Understanding both sides: What to know before voting on Measure B

Understanding both sides: What to know before voting on Measure B

Photo Credits: Davis City Offices in Downtown Davis. (Quinn Spooner / Aggie)

Davis students and activists discuss how the measure may help or harm the city

Everyone registered to vote in Davis for the Nov. 3 elections will see Measure B on their ballot. The measure proposes that a new campus, the Davis Innovation and Sustainability Campus (DISC), be built on the northeastern corner of Davis, covering about 200 acres of land. For those in favor of the bill, the goal of the proposed development is to attract innovation, contribute to Davis’ affordable housing and improve city amenities. It will use “100 percent renewable energy” in the process, according to the Yes on B website. Some in support of the measure, like Gwen Chodur, a fifth-year nutritional biology PhD candidate, believe that the new campus will provide a space for students who want to expand their research. 

“My vision of Davis with Measure B […] is a place where there is a pipeline for industry and innovation from the university,” Chodur said. “And so graduate students specifically can build on the work that they’ve done during their dissertation and bring it to market.”

Jonathan Minnick, a third-year musicology PhD candidate, believes that UC Davis is currently lacking what Measure B might provide, and that leading universities set an example for what Davis could look like if the DISC were built.   

“Many of the world’s top universities have a similar campus to what is proposed by the DISC, and it works so well because of the proximity,” Minnick said, via email. “It allows for innovation and opportunities that are currently unavailable to Davis students and researchers.”

 A main topic of consideration when looking at the DISC is its promise of environmental sustainability. Minnick sees the proposal as addressing concerns the community might have relating to global warming, and becoming a place where climate research could eventually take course.    

“The focus on sustainability is also critical—we are facing a huge problem with climate change, worldwide and in California, and finding ways to address it is the only way we can truly think about the future,” Minnick said.

Others, like Alan Pryor, the current chair of the local Sierra Club Yolano Group and member of the City of Davis Natural Resources Commission, have expressed concern around the possible carbon emissions of vehicles traveling to and from the DISC, and how this relates to the city’s goal of reaching carbon neutrality by 2040.

“The only way they’re going to get to neutrality, because 80% of the CO2 emissions are directly related to traffic, is to take a huge bite out of the traffic that’s going to or from the project,” Pryor said. “We’re living in a world now where we’ve seen the largest fires ever in the Pacific Northwest, Siberia, Australia and the Amazon, and we’re seeing the greatest number of ice melts ever in Antarctica and Greenland. And we’re sitting here talking about increasing the city of Davis’ carbon footprint by 8% for this one single project. It’s simply unacceptable. It’s madness.”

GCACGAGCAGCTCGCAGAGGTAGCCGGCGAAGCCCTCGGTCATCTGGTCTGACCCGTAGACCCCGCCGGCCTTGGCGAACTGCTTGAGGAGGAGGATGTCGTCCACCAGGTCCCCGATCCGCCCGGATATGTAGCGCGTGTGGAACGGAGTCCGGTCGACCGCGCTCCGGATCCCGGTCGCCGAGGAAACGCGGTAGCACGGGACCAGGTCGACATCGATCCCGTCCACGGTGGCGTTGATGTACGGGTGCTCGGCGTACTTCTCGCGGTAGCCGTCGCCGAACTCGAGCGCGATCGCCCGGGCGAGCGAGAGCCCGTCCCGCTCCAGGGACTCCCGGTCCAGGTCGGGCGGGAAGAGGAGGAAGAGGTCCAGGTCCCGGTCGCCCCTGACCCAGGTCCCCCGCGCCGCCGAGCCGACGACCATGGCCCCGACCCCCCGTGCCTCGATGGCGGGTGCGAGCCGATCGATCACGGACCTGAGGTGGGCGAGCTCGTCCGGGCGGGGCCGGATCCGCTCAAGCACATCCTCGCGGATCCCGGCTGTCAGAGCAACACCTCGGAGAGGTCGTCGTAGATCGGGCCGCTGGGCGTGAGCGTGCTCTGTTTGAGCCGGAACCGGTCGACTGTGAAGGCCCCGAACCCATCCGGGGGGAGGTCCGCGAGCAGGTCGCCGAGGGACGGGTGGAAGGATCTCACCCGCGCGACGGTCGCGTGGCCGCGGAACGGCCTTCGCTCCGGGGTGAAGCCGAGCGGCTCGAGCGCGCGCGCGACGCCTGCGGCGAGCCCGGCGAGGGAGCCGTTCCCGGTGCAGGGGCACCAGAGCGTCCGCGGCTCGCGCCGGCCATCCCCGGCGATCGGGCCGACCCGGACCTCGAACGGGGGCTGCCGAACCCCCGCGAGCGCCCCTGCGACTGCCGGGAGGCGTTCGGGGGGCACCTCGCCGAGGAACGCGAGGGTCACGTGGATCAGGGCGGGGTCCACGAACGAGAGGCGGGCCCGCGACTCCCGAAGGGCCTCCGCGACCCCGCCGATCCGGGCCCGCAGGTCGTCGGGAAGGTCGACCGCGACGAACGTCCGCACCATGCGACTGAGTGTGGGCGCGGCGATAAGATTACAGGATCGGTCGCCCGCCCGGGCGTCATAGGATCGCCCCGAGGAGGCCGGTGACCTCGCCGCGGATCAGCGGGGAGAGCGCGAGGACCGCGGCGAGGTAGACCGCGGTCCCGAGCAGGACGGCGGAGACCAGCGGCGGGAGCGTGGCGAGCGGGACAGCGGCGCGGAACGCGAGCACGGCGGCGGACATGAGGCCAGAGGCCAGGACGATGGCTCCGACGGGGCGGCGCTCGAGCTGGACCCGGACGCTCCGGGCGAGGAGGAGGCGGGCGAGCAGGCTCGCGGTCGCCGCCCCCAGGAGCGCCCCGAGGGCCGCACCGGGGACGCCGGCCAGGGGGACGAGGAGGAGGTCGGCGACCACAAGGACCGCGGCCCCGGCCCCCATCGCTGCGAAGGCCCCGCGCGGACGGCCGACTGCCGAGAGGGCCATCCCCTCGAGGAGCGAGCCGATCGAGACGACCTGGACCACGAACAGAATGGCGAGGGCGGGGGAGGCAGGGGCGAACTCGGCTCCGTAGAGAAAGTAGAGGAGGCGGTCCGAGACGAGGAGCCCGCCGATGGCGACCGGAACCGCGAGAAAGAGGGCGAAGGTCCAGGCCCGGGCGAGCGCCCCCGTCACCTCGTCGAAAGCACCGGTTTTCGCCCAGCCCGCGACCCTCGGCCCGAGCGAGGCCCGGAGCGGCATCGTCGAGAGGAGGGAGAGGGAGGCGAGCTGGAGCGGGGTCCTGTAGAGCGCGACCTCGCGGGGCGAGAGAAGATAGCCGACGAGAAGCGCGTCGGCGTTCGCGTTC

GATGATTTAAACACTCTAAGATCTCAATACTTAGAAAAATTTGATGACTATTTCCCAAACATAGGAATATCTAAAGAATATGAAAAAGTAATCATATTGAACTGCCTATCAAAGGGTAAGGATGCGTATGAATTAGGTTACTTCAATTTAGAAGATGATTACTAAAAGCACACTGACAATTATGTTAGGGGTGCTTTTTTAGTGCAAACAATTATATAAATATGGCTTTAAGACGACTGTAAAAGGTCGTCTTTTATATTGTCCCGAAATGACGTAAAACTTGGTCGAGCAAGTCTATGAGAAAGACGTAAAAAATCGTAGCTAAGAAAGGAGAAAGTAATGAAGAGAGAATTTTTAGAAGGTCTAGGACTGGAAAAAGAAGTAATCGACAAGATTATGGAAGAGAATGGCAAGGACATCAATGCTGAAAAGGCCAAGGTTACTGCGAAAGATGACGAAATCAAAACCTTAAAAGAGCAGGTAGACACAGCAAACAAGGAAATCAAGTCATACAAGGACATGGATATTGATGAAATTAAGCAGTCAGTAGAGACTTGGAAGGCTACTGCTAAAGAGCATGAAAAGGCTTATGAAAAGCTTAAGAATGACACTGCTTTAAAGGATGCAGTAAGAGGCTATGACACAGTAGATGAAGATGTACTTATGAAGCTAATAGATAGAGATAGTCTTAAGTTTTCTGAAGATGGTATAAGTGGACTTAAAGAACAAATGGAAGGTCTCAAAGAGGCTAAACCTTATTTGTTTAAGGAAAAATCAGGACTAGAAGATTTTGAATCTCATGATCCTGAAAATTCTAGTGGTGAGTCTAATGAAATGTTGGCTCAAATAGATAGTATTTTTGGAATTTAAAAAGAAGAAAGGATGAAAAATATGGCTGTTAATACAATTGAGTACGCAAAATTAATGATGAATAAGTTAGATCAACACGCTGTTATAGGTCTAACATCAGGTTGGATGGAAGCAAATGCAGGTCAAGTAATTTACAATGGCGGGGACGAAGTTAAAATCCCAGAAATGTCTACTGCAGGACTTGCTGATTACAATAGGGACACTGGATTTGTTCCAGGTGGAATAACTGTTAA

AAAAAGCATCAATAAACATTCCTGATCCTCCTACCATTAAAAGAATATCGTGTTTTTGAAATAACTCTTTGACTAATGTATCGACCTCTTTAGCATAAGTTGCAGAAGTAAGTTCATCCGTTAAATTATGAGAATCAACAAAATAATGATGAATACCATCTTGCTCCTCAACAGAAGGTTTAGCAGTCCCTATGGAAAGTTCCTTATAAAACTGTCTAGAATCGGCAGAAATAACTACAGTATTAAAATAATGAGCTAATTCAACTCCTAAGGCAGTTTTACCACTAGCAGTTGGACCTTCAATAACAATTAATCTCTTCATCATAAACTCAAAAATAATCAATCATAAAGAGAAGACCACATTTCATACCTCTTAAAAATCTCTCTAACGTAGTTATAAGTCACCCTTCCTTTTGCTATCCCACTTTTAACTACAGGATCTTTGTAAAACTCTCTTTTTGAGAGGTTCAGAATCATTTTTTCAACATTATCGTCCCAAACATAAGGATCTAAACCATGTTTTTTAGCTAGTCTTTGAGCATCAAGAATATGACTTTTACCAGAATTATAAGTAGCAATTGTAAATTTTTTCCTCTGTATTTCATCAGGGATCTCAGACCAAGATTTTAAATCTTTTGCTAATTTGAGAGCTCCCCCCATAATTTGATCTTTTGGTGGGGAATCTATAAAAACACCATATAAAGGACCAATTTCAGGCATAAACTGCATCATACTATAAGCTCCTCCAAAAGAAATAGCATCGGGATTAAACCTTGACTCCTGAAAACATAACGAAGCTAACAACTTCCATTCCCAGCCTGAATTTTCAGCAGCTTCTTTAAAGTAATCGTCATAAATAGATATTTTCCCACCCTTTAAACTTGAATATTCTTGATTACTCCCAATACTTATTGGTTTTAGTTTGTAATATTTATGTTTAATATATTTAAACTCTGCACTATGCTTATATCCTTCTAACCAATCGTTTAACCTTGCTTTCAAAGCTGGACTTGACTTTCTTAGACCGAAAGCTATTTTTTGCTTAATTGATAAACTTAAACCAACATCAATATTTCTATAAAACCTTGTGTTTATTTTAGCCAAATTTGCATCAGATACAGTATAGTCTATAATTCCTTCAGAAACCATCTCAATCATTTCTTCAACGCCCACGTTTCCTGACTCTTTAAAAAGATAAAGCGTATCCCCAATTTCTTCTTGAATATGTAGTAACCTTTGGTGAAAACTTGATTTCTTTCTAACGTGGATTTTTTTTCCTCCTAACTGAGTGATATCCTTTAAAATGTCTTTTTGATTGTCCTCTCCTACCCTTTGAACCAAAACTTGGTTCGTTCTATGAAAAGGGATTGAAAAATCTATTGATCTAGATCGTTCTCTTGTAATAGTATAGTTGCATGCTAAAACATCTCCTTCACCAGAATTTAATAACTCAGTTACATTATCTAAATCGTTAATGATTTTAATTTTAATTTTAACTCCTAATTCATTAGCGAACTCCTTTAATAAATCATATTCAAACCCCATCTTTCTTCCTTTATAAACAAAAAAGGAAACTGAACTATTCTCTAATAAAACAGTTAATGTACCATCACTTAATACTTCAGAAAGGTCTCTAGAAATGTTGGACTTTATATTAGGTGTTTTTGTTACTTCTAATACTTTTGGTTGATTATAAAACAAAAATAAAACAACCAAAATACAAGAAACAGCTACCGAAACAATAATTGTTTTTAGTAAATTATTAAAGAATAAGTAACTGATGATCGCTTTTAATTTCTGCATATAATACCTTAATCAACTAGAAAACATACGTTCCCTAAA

In addition to his concerns about climate change, Pryor expressed his belief that Mace Boulevard, the major roadway that would lead to the development, wouldn’t look the same after its construction. 

“I see the entire Mace Boulevard corridor being hopelessly congested,” Pryor said. “They really haven’t proposed any significant mitigation for that in terms of either expanding Mace Boulevard or its capacity.”

Minnick, however, believes that the benefits of Measure B outweigh possible traffic backup, which he says can be fixed.  

“The traffic issues that people bring up are fixable, and if we only approved projects based on traffic, the town would not grow or change whatsoever from what we see today,” Minnick said. “It totally ignores many of the benefits that Measure B brings to our town.” 

Roberta Millstein, a philosophy professor who is also affiliated with the UC Davis John Muir Institute of the Environment, rejects the notion of sustainability the measure puts forth, saying that a lack of public transportation would be problematic for levels of carbon emissions. 

“The supposed ‘green jobs’ that the DISC would produce are based on empty promises,” Millstein said, via email. “Any project that plans on 5,600 parking spaces without any good public transportation options—clearly a commuter-oriented venture—cannot be said to be providing green jobs.”

Despite the arguments against Measure B, for Chodur, the potential construction of the DISC would create the possibility of a lasting, beneficial space that would encourage students to remain in Davis after graduation.  

“As a graduate student, I want [DISC] to be in Davis because this is a way for students to be able to stay in the community to really build a community,” Chodur said. “Having this new option for what will be very high skill jobs speaks to the potential to keep students here who want to stay here and […] to continue to maintain the community that they’ve built, but then also to be able to give something back to the city that a lot of us really care about.”

Written by: Lyra Farrell — features@theaggie.org 

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